To comply or to defy
March 23, 2011 — In its first major effort to roll back part of last year’s Dodd-Frank financial-reform law, the banking industry is going after that statute’s attempt to sharply reduce the so-called interchange or “swipe” fees that banks collect with every debit-card purchase.
The swipe-fee provision, originally an amendment championed by Senator (and majority whip) Richard Durbin (D-IL), ended up as one of the few provisions of Dodd-Frank actually to threaten an important banking-industry revenue stream. Swipe fees, which now average 44 cents per transaction, would be capped at 12 cents under a draft rule developed by the Federal Reserve to carry out the law’s requirement that fees be “reasonable and proportional to the cost incurred by the issuer with respect to the transaction.” The final rule is expected next month.
If the Fed sticks with its proposed cap (and if the Durbin amendment stands), banks could lose some $11 billion of the estimated $16 billion in swipe fees that they currently receive from America’s retailers, according to The Nilson Report, a trade journal that covers the industry. (JP MorganChase alone could see its fees cut by roughly $1 billion a year.)
Last week, eight senators launched an effort to impose a two-year freeze on implementing the amendment. The Senators, like the banks, paint a picture of growing remorse — of policymakers and others belatedly waking up to the perils of a measure that was “hastily enacted” without due consideration of “the complexity of the entire system and how it’s all woven in together,” as Nessa Feddis, senior counsel of the American Bankers Association, said in a phone interview. Introducing the freeze proposal last week, Sen. Jon Tester (D-MT) issued a statement stressing the need for more time to study the “impact on consumers, credit unions, community banks, and the small businesses and jobs they sustain.”
Most of the objections being raised now, however, are the same ones aired when the amendment was unexpectedly approved by the Senate last May. And the firepower for the resistance is coming mainly from the banking industry, which has taken a hard line all along.
Durbin and the retailer and consumer groups supporting his amendment had hoped to prod the industry into some fundamental rethinking of its debit-card practices; in particular, they were trying to convince the banks and card companies to deemphasize types of cards and transactions associated with higher rates of fraud. Rather than use the intervening months to make major changes, however, banks have largely declined to move away from riskier “signature” (as opposed to PIN) debit transactions, and they have continued not only to dispute evidence of anti-competitive pricing, but to insist that there is no way for them to adapt to a world of lower fees except at a heavy cost to their own interests and those of some of their customers.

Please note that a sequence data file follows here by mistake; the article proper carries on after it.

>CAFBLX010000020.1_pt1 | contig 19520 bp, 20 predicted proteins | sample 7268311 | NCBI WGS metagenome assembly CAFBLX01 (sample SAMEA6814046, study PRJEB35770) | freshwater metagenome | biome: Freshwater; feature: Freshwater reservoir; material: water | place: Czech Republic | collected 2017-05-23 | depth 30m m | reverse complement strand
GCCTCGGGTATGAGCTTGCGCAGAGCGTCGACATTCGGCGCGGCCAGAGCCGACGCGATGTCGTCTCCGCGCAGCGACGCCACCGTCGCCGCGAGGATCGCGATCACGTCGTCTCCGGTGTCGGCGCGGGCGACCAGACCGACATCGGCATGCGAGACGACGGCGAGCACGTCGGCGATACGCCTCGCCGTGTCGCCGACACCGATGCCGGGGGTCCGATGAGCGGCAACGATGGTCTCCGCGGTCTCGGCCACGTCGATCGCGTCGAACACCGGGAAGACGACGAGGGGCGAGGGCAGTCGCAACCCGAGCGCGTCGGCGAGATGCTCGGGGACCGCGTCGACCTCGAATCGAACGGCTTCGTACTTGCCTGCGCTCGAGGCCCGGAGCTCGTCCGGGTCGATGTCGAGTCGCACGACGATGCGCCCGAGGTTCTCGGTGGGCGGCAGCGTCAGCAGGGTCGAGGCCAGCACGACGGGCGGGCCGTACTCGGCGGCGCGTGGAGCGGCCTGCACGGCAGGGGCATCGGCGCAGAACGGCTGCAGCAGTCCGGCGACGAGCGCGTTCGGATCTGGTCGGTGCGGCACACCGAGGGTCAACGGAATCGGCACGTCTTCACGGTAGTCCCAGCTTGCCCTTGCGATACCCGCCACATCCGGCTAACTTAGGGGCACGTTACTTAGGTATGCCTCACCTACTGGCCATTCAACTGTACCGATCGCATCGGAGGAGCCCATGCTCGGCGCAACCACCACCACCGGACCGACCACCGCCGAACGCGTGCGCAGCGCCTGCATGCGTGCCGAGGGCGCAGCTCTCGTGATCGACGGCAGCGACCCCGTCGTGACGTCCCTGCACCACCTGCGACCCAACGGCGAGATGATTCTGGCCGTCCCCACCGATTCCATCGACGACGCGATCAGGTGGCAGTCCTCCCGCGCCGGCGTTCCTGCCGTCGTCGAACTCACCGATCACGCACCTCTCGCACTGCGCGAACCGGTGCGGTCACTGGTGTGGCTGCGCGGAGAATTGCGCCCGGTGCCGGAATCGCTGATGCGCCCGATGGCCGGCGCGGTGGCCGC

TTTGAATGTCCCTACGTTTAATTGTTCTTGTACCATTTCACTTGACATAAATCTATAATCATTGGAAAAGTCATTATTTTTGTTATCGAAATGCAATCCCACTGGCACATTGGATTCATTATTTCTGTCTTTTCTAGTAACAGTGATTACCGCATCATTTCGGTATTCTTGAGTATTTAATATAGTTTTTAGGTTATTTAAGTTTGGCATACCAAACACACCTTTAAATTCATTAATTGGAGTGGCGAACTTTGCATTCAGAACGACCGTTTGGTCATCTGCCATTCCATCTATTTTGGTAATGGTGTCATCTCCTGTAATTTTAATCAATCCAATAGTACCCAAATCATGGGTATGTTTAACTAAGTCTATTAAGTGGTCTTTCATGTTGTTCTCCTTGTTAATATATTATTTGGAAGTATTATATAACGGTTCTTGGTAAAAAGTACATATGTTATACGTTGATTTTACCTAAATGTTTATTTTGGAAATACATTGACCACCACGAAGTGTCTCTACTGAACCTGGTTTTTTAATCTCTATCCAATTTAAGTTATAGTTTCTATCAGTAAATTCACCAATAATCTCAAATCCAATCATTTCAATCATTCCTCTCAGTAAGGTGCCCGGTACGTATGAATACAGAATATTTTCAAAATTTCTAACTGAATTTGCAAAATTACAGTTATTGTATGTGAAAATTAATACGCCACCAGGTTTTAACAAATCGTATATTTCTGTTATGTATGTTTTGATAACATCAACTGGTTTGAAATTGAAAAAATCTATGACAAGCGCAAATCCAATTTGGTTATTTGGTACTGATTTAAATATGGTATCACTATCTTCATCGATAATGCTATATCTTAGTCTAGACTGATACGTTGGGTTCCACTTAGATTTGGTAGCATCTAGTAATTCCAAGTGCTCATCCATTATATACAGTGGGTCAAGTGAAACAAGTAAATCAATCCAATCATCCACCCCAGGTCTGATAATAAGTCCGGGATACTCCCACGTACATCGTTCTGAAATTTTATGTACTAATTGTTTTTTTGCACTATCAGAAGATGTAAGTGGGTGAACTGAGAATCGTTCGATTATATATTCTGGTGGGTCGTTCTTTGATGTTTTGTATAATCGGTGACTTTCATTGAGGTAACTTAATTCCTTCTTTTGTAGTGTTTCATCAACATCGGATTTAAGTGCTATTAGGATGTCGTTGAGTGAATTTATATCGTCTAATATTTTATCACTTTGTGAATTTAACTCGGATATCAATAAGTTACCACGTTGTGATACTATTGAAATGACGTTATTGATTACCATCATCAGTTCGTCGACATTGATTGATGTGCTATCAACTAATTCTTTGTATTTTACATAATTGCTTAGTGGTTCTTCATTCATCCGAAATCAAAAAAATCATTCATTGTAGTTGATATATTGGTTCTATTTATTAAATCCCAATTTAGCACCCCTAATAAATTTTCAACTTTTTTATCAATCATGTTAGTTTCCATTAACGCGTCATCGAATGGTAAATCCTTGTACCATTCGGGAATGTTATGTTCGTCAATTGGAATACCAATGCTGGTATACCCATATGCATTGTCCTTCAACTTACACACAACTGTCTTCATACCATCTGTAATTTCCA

Shot across the bow
Defending the fairness of the current fees, the banks portray them as an inseparable part of the way they finance a broad range of account services, so that, as Feddis put it, if “you push down one place, it comes out somewhere else.” To compensate for the lost revenue, Feddis and others warn, banks will have no choice but to raise customer charges, reduce services, or both — especially for the non-affluent account-holders whose balances don’t generate enough income to cover the banks’ costs.
In what could be seen as a shot across the bow of political and public opinion, Chase last week floated the idea of a $50 cap on debit transactions, while experimentally hiking ATM withdrawal fees for non-customers to $4 in Texas and $5 in Illinois. “The banks are clearly using scare tactics, painting a worst-case scenario, “ said Ed Mierzwinski, consumer program director of the Public Interest Research Group, which supports the Durbin amendment.
Debit cards arose in the early 1980s as a spinoff of the ATM technology that banks had deployed in order to cut down on customer waiting time and teller and back-office expenses. The first cards were issued directly by banks, with cooperating retailers paying little or nothing for the ability to accept them. Interchange fees entered the picture only when Visa and MasterCard (then organized as non-profit bank consortiums, now as profit-making companies in their own right) moved in with nationwide debit-transaction clearance networks that piggy-backed on their credit-card infrastructure, know-how, and brand-name credibility.